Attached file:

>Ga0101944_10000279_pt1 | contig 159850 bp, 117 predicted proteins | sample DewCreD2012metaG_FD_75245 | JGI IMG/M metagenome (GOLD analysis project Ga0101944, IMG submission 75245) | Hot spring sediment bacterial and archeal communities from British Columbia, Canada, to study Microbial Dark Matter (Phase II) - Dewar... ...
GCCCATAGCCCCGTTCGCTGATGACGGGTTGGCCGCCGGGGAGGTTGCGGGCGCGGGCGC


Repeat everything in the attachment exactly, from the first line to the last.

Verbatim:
>Ga0101944_10000279_pt1 | contig 159850 bp, 117 predicted proteins | sample DewCreD2012metaG_FD_75245 | JGI IMG/M metagenome (GOLD analysis project Ga0101944, IMG submission 75245) | Hot spring sediment bacterial and archeal communities from British Columbia, Canada, to study Microbial Dark Matter (Phase II) - Dewar... ...
GCCCATAGCCCCGTTCGCTGATGACGGGTTGGCCGCCGGGGAGGTTGCGGGCGCGGGCGC